The Tai Khamti dance "Ka Poong Tai" is one of the main dramatic art form of the Tai Khamtis. Unlike many forms of traditional Arunachali dance, the Khamti dance is a dance drama, expressively and elegantly reflect the rich culture of the Khamti Buddhist here. All the traditional folk dances of the Tai khamtis have their roots in South Asian countries like Thailand and Myanmar. The community has many folk dances and each dance has religious background behind them.
Some of the best Tai khamti dance drama are:
1. Peacock Dance: Also known as Kaa Kingnara Kingnari is a prominent dance among the Tai Khamti tribe in Arunachal Padesh. This dance is a Buddhistic belief in nature which depict the slow and gracious dance of mythical half human and half peacock that existed in the Himalayas.
2. Cock Fight Dance: Also known as 'Kaa Kong Tou Kai' is a popular dance of Tai Khamti tribe of Arunachal Pradesh. It is performed by two or four people who wear a head gear shaped like the head of the cock, accompanied by the beats of Drum (Kongpat), Cymbals (Paiseng) and a set of Gongs (Mong-Seing). This dance usually shows a fight between two cocks and is inspired by the ancient tradition of entertaining the king with a cock fight.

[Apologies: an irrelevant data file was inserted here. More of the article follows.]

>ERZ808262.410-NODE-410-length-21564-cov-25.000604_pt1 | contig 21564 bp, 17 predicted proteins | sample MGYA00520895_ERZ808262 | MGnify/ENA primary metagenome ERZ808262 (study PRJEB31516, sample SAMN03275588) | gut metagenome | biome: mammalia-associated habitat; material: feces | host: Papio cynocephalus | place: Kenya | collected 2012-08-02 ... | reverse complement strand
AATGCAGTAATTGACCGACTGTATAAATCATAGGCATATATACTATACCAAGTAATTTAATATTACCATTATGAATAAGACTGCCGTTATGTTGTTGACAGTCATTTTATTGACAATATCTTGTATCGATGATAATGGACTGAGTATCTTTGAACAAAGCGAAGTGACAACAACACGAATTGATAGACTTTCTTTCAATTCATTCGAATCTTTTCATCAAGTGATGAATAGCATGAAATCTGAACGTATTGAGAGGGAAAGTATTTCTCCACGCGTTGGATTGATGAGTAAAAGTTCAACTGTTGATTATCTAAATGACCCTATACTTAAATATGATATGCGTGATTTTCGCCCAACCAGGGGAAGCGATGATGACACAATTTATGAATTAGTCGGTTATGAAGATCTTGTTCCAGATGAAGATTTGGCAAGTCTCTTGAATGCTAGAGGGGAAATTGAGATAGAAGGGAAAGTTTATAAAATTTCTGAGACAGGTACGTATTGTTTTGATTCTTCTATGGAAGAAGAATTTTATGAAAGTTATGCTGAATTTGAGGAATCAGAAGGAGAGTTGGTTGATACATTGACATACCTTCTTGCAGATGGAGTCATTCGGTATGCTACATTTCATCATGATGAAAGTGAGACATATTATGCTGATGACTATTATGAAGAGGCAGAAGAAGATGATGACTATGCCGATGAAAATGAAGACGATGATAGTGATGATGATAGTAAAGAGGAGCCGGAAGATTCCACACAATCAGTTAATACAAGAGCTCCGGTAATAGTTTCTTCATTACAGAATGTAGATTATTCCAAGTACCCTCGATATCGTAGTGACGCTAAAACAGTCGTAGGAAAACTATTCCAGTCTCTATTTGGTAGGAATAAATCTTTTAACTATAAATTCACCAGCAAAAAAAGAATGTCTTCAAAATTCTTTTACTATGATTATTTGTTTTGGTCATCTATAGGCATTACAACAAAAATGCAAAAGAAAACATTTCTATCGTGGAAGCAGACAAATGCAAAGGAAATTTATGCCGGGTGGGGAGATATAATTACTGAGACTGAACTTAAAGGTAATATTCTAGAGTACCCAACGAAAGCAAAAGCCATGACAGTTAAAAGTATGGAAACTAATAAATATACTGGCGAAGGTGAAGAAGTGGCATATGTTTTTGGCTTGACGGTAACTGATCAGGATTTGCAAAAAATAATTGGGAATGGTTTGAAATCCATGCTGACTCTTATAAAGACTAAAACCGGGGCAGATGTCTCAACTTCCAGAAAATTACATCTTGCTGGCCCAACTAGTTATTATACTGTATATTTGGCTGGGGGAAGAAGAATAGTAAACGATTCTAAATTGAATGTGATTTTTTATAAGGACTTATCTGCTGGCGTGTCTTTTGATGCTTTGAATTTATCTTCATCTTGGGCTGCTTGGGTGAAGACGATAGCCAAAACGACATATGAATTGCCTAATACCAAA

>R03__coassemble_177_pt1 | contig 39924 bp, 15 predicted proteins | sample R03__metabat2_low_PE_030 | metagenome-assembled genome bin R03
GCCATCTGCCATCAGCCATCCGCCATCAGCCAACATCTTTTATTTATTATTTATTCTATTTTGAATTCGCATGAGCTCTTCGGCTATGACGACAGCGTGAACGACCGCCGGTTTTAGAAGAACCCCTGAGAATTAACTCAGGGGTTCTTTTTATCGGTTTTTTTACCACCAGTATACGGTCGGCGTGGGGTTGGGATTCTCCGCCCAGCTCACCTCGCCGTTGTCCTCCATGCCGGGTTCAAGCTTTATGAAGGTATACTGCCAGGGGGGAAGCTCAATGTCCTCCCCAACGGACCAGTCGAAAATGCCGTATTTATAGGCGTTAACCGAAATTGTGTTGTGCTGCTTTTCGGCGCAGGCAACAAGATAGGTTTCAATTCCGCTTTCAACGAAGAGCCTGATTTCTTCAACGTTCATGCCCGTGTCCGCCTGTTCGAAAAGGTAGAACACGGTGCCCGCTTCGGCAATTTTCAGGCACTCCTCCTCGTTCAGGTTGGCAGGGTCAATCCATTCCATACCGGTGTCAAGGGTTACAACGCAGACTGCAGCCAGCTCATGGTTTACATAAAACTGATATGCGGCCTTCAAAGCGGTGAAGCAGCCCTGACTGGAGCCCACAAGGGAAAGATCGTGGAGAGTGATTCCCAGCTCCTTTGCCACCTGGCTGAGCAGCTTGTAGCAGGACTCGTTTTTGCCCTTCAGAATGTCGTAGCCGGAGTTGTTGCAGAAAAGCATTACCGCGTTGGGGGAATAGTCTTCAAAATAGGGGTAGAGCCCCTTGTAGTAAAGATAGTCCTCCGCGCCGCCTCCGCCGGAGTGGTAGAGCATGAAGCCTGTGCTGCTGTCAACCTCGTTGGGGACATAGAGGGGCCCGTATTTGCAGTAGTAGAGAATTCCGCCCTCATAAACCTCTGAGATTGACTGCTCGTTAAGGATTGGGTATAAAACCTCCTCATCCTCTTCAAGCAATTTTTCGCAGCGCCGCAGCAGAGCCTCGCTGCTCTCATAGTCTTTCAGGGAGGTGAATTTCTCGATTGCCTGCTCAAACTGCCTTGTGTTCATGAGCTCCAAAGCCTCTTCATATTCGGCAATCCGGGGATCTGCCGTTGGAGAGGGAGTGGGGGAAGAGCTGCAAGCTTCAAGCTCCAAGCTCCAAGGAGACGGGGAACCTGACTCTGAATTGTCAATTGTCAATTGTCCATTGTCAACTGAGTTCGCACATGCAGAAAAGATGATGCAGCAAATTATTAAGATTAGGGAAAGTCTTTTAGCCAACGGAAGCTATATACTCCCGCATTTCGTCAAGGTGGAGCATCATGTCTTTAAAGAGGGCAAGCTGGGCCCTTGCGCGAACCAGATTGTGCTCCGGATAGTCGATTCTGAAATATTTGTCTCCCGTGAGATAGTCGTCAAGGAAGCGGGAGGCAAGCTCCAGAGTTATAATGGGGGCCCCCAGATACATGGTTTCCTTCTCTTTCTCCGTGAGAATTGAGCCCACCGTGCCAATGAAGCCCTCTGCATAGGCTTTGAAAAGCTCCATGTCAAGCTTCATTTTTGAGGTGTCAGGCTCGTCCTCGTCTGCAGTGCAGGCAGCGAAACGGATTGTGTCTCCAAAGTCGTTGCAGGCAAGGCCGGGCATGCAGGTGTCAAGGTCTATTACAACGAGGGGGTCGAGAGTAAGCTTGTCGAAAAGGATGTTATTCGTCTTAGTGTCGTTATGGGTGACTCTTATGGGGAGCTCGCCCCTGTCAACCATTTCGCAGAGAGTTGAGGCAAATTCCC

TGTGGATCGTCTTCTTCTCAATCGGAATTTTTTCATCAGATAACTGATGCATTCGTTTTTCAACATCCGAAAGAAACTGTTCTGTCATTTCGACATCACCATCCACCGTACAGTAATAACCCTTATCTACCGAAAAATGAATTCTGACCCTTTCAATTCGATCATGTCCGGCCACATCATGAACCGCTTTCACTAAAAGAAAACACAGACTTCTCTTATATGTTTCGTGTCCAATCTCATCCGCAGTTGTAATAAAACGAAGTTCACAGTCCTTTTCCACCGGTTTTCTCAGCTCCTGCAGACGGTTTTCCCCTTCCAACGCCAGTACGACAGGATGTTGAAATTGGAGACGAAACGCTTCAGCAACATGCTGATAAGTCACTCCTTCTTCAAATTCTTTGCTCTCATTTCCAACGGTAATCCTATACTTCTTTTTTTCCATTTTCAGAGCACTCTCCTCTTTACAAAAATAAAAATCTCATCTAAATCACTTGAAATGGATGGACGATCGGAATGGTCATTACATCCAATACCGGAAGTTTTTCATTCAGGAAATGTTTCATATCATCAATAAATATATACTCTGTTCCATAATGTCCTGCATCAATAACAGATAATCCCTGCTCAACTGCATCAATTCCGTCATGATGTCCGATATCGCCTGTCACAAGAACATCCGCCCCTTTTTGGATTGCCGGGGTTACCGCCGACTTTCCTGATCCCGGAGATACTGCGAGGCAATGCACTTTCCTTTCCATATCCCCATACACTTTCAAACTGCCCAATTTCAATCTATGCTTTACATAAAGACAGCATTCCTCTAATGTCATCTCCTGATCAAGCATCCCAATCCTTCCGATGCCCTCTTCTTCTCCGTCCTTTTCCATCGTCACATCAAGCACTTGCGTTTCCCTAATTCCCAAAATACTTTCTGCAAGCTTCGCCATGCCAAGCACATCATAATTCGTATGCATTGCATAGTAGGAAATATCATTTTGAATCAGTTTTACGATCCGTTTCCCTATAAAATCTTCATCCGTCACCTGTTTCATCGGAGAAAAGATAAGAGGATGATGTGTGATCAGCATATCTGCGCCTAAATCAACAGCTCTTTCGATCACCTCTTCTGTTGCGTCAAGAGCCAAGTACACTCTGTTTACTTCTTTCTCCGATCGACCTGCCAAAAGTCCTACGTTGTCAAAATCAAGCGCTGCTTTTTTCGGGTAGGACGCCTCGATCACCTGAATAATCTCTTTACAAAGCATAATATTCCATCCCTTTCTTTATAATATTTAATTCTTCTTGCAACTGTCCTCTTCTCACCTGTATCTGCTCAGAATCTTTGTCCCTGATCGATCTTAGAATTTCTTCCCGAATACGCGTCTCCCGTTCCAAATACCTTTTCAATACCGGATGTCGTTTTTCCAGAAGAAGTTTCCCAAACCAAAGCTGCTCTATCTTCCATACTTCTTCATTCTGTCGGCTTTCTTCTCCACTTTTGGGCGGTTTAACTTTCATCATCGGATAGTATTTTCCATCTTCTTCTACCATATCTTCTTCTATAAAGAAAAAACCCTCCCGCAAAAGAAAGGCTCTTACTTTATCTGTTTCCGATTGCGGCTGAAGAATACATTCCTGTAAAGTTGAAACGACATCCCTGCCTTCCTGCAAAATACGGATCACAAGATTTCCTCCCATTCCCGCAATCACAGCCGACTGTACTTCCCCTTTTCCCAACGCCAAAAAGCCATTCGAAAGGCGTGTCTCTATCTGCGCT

3. Deer Dance : According to the legendary story, deer-dancing (Kaa-Toe) in the month of October (Nuen-Sip-Eit) is a celebration of the light festival based on the story of the spirits of the people and animals welcoming the return of Buddha after his preaching and thanks giving to his mother and other spirit in spiritual world. This dancing of Ka-Toe is in fact a Buddhist belief and religious in nature.
4. Demon Dance : The demon dance 'Kaa Phi Phai' in khamti language is another prominent dance and is performed on important social and religious occasions. The theme of this dance revolves around the attainment of the enlightenment by Lord Buddha despite attempts of 'Mara', the king of evil spirits to disturb deep meditation of the Lord. Kaa Phi Phai symbolises the victory of the holy over the evil and marks the Buddha's attainment of 'Nirvana'.
Shared by : C.K Tunkhang
© TAI Community & Buddhism.

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